The economically connected world – watch out for Spain and Italy

In last month’s article “How We Live in Interesting Times”, Schon Condon spoke about keeping an eye on both local and off shore indicators that may change our economic circumstances. Having spent the last eight years at the helm of the Australasian part of a German international business I have become well appraised of the underlying European philosophies that drive the economic components of Europe.

Vigilance is now seriously necessary as European economies have started to step away from the once successful ‘Euro formula’. Greece has said enough is enough and for the betterment of its people has decided to take a stance against doing what’s best for all and are simply looking purely at what’s best for its own domestic issues.

There is no doubt that the big winner from the initial creation of a central European currency has been Germany. The one currency has levelled the playing field and in a very short period of time Germany has proven that the efficient and well organised will survive at the expense of those that are not.

The problem with such an outcome is that it has had enormous social consequences for countries like Greece, Italy and Spain, whose population have been saying that they are embarrassed to be seen as the poor inefficient, almost second rate cousins. As such, some of the giveaways in being part of central European community are no longer politically and socially palatable. In Switzerland the country has decided to drop participation with the Euro with immediate economic benefits to local business, but significant detriment to non-Swiss European borrowers of Swiss Franc’s.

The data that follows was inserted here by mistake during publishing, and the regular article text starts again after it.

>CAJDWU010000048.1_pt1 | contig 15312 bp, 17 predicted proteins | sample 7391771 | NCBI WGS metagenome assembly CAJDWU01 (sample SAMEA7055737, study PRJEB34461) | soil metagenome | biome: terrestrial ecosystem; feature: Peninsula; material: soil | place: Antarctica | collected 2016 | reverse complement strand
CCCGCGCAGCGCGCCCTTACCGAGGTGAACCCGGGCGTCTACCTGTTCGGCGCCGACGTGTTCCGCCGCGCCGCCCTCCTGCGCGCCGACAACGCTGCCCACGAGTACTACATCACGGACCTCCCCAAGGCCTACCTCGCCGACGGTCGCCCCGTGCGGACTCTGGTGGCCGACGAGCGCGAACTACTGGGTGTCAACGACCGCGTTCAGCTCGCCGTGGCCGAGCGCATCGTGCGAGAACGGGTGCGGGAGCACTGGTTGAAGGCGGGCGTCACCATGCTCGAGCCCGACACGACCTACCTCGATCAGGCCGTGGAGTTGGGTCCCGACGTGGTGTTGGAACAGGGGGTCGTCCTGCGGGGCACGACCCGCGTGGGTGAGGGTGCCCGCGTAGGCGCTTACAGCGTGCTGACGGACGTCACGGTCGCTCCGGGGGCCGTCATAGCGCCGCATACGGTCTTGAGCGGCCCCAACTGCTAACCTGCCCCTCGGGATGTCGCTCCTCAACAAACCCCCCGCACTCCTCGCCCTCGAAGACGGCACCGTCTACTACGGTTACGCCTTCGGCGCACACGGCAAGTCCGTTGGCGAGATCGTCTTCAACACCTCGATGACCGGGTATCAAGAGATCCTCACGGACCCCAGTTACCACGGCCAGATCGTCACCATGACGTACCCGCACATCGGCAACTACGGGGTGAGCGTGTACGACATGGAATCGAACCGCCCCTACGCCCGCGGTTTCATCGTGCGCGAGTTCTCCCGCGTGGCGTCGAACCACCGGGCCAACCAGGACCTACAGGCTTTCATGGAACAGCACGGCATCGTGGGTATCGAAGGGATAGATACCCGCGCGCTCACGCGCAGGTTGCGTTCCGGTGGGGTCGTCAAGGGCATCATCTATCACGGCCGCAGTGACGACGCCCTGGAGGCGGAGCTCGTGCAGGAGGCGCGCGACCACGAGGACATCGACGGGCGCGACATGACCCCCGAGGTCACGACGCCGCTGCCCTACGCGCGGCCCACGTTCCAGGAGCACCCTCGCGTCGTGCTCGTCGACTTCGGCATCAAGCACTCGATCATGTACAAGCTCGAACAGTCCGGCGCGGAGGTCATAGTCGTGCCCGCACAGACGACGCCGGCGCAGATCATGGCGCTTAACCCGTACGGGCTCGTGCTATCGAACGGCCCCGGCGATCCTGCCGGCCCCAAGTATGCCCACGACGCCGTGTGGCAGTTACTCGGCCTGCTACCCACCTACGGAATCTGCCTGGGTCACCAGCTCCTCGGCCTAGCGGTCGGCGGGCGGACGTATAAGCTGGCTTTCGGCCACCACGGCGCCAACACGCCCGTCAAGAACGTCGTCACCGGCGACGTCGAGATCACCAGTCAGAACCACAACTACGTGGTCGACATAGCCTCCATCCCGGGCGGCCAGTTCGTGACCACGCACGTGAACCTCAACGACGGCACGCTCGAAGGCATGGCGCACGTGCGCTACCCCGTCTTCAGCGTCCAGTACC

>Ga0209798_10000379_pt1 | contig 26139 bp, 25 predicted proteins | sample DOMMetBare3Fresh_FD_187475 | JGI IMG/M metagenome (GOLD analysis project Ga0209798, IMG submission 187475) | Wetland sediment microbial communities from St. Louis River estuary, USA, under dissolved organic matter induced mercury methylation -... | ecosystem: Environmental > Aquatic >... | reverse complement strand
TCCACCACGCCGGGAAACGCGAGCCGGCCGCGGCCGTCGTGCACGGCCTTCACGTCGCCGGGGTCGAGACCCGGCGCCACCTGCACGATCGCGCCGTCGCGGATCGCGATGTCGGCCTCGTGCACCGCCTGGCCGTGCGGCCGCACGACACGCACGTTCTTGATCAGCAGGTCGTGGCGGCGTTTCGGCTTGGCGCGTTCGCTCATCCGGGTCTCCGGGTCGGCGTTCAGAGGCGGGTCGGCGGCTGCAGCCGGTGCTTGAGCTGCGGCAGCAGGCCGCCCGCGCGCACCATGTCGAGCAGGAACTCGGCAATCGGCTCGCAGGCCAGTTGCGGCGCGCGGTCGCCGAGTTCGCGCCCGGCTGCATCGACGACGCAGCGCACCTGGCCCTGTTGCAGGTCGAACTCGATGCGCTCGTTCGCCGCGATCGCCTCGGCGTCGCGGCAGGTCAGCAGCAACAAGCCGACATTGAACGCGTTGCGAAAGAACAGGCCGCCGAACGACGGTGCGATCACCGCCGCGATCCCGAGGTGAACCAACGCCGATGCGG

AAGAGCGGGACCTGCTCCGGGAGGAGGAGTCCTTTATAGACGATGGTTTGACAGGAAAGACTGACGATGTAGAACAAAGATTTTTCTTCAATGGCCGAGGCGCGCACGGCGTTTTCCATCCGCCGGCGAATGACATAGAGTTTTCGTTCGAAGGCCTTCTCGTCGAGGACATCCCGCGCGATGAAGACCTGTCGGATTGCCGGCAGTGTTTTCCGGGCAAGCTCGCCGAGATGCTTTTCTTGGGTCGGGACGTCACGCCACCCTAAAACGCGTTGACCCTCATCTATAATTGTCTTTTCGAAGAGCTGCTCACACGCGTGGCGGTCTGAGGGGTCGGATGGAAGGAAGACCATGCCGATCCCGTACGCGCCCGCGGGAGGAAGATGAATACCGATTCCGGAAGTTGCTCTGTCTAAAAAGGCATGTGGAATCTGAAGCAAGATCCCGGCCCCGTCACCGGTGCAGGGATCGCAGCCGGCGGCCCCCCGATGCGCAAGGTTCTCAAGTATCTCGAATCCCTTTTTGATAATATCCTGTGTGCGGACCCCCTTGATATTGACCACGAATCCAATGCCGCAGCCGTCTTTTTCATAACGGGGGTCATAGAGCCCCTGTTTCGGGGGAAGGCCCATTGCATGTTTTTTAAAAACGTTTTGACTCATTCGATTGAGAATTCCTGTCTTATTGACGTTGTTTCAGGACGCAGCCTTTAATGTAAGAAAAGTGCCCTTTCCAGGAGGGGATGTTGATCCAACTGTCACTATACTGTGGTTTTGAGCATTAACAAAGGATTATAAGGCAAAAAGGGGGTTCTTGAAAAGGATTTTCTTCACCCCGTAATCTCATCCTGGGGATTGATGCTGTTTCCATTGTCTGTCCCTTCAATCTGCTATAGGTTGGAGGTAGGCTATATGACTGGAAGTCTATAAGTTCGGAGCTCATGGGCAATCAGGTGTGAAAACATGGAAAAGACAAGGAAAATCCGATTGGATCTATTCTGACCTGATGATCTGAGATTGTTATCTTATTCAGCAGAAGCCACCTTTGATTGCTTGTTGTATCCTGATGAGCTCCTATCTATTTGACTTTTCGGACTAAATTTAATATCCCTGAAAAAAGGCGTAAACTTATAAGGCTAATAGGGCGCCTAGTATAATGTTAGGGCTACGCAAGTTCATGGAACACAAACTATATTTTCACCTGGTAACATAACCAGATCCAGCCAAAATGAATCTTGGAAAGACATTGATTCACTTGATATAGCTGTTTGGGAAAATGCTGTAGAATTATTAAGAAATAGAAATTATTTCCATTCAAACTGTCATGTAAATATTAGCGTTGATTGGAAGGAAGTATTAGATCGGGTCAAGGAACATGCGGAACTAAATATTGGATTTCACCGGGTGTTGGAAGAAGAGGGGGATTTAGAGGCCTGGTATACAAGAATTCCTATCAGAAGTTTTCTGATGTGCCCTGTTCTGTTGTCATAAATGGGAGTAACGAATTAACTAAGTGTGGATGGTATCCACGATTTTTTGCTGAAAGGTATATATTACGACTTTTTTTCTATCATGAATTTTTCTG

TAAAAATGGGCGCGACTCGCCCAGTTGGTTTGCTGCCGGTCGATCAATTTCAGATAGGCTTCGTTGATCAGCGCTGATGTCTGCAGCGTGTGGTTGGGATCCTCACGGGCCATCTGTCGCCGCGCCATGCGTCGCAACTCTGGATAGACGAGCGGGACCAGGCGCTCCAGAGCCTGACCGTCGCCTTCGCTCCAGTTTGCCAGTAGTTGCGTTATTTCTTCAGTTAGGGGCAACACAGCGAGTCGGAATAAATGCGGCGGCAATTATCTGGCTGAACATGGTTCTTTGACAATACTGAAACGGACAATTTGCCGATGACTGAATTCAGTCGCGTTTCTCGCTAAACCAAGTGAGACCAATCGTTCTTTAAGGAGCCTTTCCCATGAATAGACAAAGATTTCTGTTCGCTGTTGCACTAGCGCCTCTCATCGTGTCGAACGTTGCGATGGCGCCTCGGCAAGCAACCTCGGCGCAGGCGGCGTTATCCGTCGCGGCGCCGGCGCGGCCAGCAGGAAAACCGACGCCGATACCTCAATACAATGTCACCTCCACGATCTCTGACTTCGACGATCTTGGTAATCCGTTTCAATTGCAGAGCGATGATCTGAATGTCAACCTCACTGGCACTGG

So how will this all play out … The Germans will always take the clinical/analytical view of what is economically sensible for all; even if a few countries must maintain a lower standard of living to achieve the theoretic common good. They hold this view because they are efficient, logical and sensible, something engrained in their DNA. Even though Germany has provided much of the bailout packages to their neighbours this is an easy stance to take as they have been the economic winners to date. Not everyone agrees that for economic reasons a countries population should “put up or shut up”. If Greece and Switzerland have broken ranks then watch this space for Spain, who during the height of the GFC had 35% unemployment rate and Italy, who’s cash crisis was so bad that many thought the country would slide into bankruptcy.

So let’s get local for a minute! If this was to mean the end of the European currency then how might it impact Australia and what should we do?

If the European currency fails then we will go back into another period of economic uncertainty until the playing field is re-established once more. Australian business must stay focused on their game and ensure that supply and value chains remain clear. Agreements with suppliers and customers in those countries need to be secured (preferably contractually) and that debts are not allowed to run out so far that should a hick up occur then any potential delay or write off won’t cost you your businesses cash flow. Many business have also decided to spread their risk by ensuring supply options are available from a couple of alternate sources, and not necessarily all from Europe.

Greece will be very interesting to watch in the next 6 to 12 months, if they can see a way out for their people, and it works for them, then Italy and Spain may just well follow suit.

Richard is a Director at Condon Associates Group leading the Forensic and Business Turnaround Services . For more information call us on1300 939 129.

 

For Western Sydney Business ACCESS paper, March 2015 issue. Copyright © 2015 FIT Practitioners